Is your new ukulele not staying in tune? Or maybe you just put on a new set of strings and are having trouble getting the strings to stay in tune?
Don’t worry! Ukulele tuning problems are very common. In most cases it only takes a minute to fix the issue.
It’s probably your strings
There are a few reasons why a uke won’t stay in tune, but most of the time it’s the strings.
Most ukulele strings are made of a soft synthetic material that is very stretchy. This quality is what gives the uke its sweet harp-like tone, but it also means that new strings will continue stretching for a while before they stabilize.
It’s completely normal for new strings (or the strings on a new uke) to go out of tune frequently as they “settle in.” This isn’t the sign of cheap or defective strings—it’s just the way uke strings are!
Eventually, your strings will stop stretching and will require less frequent tuning. This process can take a while depending on the type of strings and how often you play.
Stretch your strings to improve tuning stability
If you want to speed up the settling-in process you can follow this simple stretching routine:
- Tune the uke up to pitch
- Stretch the first string by grabbing it in the middle and gently pulling straight up four or five times. You don’t need to be timid, but don’t lift the string much further than half an inch off the fretboard
- Repeat the process for the other three strings
- Retune the uke
This should help dramatically, but your uke will probably still drift out of tune as you play. If this happens, simply repeat the whole process again.
Ukuleles need to be tuned a lot
Your uke strings will eventually stabilize, but this doesn’t mean you’ll never need to tune your uke again.
All stringed instruments need to be regularly tuned, and ukes are especially prone to falling out of tune due to their extra-stretchy strings.
Even after the strings have settled in, slight changes in temperature and humidity can cause the uke to slip out of tune.
Get used to tuning your uke, because you’re going to have to do it a lot! The more you practice tuning, the quicker and easier it will be.
I usually tune my uke before every play session, and it only takes 30 seconds when using a good clip-on tuner. I recommend checking out the Snark SN-8–it’s fast, accurate, and cheap.
Other reasons for uke tuning problems
Strings are almost always the cause of tuning issues, but occasionally there’s something else happening that can cause your uke to go out of tune.
As strings age, they start to lose their stretchiness, which can lead to tuning instability.
There’s no hard and fast rule regarding when you should change your strings (that’s a topic for another article) but I’d say if your strings have been on your uke for more than six months and you’re having tuning issues, you should consider getting a new set.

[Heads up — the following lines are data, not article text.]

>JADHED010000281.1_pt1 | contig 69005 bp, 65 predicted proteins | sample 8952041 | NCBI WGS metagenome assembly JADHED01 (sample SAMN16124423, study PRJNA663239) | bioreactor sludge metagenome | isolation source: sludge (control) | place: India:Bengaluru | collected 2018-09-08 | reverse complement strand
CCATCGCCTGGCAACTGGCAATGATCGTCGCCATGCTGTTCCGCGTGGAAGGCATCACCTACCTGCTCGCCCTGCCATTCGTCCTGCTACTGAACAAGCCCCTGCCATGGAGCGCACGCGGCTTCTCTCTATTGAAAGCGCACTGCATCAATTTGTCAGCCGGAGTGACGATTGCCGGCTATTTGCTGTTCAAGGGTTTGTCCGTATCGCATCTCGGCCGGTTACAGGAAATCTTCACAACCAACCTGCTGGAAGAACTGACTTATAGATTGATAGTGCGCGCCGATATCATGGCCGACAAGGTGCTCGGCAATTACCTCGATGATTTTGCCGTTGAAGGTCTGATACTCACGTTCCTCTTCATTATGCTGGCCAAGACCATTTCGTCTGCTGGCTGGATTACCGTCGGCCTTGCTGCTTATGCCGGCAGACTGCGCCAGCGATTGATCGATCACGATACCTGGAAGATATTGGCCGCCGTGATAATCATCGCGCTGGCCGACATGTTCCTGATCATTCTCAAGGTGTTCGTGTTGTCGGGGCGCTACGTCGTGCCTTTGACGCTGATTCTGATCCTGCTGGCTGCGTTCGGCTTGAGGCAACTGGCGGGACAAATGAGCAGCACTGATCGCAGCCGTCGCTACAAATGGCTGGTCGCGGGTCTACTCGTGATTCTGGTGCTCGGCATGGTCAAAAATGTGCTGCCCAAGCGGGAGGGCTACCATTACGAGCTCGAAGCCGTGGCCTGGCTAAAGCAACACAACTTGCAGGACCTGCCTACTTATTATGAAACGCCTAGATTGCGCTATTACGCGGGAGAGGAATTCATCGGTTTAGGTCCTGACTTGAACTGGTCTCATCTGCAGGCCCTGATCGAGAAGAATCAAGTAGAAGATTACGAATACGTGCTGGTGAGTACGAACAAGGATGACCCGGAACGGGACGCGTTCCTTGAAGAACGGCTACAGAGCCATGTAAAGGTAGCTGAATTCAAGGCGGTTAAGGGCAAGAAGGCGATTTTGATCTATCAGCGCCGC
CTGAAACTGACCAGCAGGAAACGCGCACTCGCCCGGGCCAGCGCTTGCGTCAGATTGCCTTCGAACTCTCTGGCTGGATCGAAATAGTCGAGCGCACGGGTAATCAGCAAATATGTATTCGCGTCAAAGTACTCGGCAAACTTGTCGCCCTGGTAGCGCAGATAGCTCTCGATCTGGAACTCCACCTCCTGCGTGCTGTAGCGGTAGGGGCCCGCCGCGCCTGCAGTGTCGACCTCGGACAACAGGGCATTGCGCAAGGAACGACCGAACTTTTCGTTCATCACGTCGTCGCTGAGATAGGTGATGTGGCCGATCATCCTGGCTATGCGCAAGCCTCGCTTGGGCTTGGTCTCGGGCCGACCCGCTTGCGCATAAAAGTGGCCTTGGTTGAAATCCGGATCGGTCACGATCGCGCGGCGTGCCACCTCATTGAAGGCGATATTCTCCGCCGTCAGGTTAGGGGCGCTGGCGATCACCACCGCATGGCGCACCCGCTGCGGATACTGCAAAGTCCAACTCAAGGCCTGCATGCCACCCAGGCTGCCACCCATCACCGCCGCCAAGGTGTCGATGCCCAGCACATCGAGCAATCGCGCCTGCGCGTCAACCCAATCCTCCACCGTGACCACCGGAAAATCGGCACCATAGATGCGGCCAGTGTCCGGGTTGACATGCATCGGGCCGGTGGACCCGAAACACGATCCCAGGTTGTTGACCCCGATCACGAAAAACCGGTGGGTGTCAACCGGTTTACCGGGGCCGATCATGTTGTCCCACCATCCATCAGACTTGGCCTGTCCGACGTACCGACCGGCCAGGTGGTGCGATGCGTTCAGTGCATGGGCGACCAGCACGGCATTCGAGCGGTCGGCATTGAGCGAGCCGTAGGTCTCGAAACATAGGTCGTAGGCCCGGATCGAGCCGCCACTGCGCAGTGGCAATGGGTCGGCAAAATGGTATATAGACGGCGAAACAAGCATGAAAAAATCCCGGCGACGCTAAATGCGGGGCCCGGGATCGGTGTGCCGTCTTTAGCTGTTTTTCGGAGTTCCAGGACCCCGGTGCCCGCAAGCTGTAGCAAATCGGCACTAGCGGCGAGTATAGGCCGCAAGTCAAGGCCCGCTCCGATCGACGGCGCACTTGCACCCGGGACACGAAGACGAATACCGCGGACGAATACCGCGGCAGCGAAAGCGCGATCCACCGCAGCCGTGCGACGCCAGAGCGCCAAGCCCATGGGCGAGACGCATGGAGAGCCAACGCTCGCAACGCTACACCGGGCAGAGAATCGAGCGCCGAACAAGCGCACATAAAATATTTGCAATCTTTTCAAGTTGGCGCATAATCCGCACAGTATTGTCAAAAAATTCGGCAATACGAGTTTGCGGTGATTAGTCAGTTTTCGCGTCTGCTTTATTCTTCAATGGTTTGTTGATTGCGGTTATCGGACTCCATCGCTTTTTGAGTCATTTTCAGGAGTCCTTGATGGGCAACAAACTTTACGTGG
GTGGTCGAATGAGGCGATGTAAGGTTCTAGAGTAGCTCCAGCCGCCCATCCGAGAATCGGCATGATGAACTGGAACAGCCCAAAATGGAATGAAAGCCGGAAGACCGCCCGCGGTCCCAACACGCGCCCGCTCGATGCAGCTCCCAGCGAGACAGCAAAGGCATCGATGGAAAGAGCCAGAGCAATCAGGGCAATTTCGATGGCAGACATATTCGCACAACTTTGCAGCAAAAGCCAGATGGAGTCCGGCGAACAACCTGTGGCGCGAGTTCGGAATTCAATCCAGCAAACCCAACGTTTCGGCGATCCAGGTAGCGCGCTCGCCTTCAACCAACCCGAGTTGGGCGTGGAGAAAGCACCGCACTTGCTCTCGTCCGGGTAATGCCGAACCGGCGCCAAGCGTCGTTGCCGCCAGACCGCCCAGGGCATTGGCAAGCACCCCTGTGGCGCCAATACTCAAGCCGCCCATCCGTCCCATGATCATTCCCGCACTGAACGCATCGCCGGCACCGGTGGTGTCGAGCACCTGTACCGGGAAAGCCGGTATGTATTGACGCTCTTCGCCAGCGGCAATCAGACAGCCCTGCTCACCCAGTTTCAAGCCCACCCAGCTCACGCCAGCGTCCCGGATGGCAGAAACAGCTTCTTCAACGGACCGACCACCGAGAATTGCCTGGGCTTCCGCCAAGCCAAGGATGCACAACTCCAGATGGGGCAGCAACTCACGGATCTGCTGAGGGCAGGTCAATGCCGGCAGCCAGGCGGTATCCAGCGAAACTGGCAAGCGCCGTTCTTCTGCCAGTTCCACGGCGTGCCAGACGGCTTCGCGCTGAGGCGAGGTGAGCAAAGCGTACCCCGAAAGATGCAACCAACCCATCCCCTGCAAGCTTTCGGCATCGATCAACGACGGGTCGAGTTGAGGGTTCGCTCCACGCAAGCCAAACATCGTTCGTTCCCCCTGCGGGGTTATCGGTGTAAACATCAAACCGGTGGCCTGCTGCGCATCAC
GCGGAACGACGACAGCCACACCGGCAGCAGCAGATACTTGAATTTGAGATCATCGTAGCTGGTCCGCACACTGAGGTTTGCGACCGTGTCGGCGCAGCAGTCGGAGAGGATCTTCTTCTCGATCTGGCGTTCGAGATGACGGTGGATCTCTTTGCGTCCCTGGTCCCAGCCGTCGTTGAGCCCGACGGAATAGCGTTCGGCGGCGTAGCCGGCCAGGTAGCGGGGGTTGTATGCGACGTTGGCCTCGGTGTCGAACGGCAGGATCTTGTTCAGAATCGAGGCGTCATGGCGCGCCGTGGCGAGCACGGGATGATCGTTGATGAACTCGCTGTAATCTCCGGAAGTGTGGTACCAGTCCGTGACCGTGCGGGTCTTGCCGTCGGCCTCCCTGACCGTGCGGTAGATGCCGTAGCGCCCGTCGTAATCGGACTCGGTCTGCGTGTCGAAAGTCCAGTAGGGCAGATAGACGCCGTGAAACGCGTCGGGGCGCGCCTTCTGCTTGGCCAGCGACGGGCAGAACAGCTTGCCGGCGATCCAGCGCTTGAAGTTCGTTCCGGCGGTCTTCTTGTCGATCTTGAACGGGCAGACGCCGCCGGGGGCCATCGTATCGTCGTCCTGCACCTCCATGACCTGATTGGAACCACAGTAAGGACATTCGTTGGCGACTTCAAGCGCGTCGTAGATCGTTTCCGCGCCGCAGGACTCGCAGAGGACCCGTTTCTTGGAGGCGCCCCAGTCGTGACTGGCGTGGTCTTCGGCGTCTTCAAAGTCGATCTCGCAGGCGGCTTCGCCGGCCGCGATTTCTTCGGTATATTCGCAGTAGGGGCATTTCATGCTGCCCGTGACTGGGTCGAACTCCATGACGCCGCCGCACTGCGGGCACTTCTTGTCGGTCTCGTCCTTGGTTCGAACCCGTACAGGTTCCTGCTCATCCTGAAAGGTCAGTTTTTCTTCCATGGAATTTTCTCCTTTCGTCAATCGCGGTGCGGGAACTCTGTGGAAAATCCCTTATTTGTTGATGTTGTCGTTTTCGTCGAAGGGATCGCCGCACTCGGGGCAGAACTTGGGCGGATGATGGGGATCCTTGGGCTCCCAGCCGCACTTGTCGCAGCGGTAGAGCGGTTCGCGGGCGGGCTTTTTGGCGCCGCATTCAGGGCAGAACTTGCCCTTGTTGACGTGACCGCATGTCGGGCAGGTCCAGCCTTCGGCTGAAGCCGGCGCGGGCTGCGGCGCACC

I’m personally a fan of Aquila Nylgut strings. Just make sure you get the right strings for your ukulele’s size, which will most likely be soprano, concert, or tenor.
If you’re an aggressive strummer, you’ll notice your uke going out of tune more often.
Hard strumming causes the strings to stretch, which makes them go flat (drop in pitch). Gentle strummers and fingerstyle players tend not to have as many issues with tuning.
Hard strummers may want to experiment with different strings. The Aquila Nylgut strings that come on many new ukuleles sound great, but nylon or fluorocarbon strings might be more stable and are worth looking into.
Your tuning machines probably aren’t the problem
When a ukulele won’t stay in tune, many players assume there is an issue with the tuners. This is rarely the case!
Nearly all modern ukulele tuners are geared using a system known as a worm drive. This unique gear system is designed to make it impossible for the shaft to spin backward.
Even the cheapest ukulele tuners will not unwind under normal conditions. In fact, the only time I’ve seen geared tuners go backward is when the gear’s teeth have been damaged from meshing improperly.
You can test your tuners by tugging on the string and watching the tuner shaft. A properly working tuner won’t rotate backward no matter how hard you pull.
If it does turn, you probably have a damaged tuner and will need to look into a repair or replacement. I’d recommend Grovers for a good, inexpensive set of replacement tuning machines.
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Friction tuners are most common on older ukes, but you will find them on some new instruments.
The button of a friction tuner has a small screw. This screw adjusts how hard the button’s base pushes against the headstock, which controls how tightly the tuner will hold.
Unlike geared tuners, friction tuners can actually rotate backward, causing the uke to go out of tune.
This is usually easy to fix by tightening the screw until you find the right level of tightness where the button is snug enough to keep the uke in tune but not so tight that it’s difficult to turn.
Structural issues are the least common cause of ukulele tuning troubles, but it’s important to know what to look for. Issues like a lifting bridge or separating heel joint can affect a ukulele’s ability to stay in tune.
Let’s use a lifting bridge as an example. As the bridge pulls up, the string tension decreases and the ukulele goes flat (down in pitch). Tightening the strings brings the uke back into tune, but the increased tension will slowly pull the loose bridge up even further and the uke will eventually go out of tune again.
These issues can be fairly easy to spot. Simply inspect the bridge or neck joint for lifting or separating.
When inspecting the bridge, it can be helpful to slide a business card around the edge to see if it slips under the bridge. If any of the glue joints aren’t tight and solid, you might have a repair situation on your hands.
These problems are rare, so you should focus on the other solutions before running down to the repair shop.